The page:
Lexmark ends inkjet printers as 1,700 jobs go
LEXMARK International, the US printer maker, has said it is to stop making inkjet printers and cut about 1,700 jobs, or around 13 per cent of its workforce.
The move, which is expected to result in annual savings of $95 million, comes as Lexmark faces falling demand for its consumer-oriented inkjet printers. Revenues at the inkjet printer business fell 66 per cent in the first half of this year, forcing the company to cut its full-year forecasts last month.
The company had already cut 625 employees in its consumer supplies manufacturing business earlier this year.
Lexmark, which plans to focus on selling more sophisticated laser printers and software, said it was exploring the sale of its inkjet technologies. It will also close its plant in Cebu in the Philippines by 2015. About 1,100 of the jobs being eliminated are in manufacturing.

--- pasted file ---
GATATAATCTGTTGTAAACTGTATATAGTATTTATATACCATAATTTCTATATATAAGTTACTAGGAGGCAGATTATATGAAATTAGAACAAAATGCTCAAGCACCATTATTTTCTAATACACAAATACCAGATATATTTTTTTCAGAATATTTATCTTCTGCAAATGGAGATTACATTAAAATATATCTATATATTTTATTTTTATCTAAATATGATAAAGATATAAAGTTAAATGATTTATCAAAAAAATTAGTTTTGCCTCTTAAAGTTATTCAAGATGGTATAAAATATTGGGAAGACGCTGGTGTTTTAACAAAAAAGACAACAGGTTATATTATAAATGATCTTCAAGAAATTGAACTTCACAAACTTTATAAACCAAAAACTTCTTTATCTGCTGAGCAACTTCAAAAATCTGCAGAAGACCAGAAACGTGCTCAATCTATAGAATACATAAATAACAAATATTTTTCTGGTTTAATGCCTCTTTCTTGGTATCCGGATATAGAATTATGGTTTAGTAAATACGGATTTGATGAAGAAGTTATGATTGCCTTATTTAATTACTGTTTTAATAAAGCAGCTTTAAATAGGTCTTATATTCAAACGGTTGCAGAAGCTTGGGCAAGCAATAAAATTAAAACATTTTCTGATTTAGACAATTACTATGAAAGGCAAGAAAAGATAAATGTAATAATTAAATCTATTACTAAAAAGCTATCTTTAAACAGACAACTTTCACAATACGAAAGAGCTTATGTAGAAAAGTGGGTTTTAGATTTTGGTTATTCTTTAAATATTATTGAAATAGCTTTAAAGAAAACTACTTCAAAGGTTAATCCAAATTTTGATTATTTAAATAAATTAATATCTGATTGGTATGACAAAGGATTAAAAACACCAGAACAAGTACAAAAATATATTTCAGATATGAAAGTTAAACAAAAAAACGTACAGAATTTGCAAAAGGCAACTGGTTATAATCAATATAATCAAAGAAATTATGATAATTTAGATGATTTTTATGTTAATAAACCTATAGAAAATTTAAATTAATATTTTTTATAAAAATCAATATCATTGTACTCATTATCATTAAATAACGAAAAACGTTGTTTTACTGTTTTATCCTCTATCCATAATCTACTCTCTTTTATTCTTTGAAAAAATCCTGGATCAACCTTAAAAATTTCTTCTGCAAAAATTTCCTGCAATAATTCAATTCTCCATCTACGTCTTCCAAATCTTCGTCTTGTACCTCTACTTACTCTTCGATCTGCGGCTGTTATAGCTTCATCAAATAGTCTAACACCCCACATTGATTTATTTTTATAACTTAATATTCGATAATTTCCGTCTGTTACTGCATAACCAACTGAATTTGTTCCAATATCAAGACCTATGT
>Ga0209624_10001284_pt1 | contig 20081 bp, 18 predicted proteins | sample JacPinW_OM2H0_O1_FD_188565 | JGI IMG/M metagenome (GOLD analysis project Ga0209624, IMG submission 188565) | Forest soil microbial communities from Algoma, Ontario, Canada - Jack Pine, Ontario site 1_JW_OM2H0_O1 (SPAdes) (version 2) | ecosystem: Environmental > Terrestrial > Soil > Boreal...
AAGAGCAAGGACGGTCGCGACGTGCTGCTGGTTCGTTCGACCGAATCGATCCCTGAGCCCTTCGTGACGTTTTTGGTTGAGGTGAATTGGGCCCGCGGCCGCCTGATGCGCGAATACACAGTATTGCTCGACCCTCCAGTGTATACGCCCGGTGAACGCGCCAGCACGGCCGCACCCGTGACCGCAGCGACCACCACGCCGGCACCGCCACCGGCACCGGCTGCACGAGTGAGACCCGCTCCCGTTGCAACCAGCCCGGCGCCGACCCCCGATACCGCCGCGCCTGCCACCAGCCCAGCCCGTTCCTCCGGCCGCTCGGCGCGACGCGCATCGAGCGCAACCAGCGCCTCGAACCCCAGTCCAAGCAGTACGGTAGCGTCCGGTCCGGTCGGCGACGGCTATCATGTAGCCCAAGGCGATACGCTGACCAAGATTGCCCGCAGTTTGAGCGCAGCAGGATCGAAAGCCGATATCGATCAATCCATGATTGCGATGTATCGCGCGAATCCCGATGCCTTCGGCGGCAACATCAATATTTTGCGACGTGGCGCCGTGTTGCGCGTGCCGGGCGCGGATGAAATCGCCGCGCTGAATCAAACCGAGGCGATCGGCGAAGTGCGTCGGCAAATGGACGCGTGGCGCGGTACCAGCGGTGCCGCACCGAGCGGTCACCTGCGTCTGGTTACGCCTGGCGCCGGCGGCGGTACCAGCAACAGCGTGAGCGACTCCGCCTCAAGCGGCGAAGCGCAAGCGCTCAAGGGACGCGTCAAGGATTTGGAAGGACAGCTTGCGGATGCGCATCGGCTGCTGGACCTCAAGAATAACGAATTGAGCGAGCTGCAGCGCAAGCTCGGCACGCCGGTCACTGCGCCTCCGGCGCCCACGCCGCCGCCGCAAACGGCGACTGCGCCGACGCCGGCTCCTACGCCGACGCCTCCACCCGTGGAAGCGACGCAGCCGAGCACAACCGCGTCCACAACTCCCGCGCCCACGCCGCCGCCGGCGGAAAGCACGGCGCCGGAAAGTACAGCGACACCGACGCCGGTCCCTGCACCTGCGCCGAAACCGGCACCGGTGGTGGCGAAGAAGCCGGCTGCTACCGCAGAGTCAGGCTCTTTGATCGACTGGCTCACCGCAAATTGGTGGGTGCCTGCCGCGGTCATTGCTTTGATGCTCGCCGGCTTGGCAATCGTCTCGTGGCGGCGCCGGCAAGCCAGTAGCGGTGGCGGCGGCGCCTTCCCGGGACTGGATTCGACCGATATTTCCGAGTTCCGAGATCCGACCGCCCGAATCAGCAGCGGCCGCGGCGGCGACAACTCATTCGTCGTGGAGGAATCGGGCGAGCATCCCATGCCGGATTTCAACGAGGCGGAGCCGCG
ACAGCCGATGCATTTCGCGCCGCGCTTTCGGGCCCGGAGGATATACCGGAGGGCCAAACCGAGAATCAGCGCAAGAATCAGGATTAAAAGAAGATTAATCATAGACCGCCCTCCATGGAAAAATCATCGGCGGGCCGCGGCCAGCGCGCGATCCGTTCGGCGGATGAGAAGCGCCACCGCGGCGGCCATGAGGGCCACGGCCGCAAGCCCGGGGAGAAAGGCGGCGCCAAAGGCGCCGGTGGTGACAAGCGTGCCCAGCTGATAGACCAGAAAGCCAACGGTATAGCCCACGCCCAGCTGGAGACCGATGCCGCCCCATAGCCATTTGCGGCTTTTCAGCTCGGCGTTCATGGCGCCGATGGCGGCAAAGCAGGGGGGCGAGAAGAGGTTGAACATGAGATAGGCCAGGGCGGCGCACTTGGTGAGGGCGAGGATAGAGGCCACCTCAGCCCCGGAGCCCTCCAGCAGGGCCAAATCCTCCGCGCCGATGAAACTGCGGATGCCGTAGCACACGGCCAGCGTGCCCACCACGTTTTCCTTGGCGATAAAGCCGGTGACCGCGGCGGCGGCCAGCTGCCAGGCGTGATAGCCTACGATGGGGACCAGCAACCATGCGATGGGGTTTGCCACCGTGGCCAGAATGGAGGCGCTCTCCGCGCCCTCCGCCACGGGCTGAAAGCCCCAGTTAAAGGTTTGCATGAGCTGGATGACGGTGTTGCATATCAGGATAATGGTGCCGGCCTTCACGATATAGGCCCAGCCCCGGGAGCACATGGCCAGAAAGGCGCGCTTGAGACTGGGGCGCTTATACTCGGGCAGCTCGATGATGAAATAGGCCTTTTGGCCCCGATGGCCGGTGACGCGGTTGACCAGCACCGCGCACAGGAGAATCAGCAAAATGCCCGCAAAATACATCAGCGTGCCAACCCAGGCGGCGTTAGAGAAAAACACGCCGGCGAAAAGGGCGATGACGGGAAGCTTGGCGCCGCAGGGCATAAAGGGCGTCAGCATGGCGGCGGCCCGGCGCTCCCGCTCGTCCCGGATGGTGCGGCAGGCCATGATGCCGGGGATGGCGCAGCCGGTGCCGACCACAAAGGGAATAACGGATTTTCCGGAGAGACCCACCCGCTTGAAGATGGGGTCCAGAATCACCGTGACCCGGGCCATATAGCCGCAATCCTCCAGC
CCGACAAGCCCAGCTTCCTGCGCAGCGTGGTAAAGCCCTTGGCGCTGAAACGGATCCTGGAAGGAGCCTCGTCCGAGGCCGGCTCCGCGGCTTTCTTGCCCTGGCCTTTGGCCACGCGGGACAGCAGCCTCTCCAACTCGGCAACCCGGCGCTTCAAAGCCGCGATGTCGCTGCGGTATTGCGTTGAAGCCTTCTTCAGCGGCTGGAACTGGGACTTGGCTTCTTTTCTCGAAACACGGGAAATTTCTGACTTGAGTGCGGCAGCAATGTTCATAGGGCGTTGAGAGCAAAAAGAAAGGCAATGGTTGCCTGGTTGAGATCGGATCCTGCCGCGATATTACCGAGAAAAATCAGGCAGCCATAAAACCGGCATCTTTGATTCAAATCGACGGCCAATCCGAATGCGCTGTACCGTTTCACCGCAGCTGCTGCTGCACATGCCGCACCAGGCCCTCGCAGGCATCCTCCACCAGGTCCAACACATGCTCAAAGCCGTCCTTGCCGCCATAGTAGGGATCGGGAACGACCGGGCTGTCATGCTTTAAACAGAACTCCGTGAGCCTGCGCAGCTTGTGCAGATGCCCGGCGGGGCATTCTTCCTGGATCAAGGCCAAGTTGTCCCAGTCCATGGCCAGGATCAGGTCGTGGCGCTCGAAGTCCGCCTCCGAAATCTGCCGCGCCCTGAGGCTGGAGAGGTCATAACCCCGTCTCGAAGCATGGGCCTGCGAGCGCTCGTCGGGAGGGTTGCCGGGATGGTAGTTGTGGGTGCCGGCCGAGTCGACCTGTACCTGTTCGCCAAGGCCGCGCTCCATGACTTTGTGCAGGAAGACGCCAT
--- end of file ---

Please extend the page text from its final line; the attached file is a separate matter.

Lexmark is one of a number of printer companies struggling with declining demand. Xerox and Canon both cut their profit forecasts in July, citing concerns about tightening European consumer spending. HP reported a 23 per cent drop in printer sales last week.
Lexmark has been diversifying from basic printer equipment with a number of acquisitions, including the purchase of Perceptive Software, which provides workflow and document management software, in 2010. The company bought Brainware, Isys and Nolij earlier this year to bolster the Perceptive Software unit.
“Today’s announcement represents difficult decisions, which are necessary to drive improved profitability and significant savings,” said Paul Rooke, Lexmark chairman and chief executive officer.
“Our investments are focused on higher value imaging and software solutions, and we believe the synergies between imaging and the emerging software elements of our business will continue to drive growth across the organisation.”
Lexmark, which employees about 13,300 people, said it would take a pre-tax charge of $160 million related to the restructuring, with $110 million of this falling into the current financial year.
The company said it would buy back $100 million worth of shares in the second half of the year, in line with its aim of returning 50 per cent of its free cash flows to shareholders. – Copyright The Financial Times Limited 2012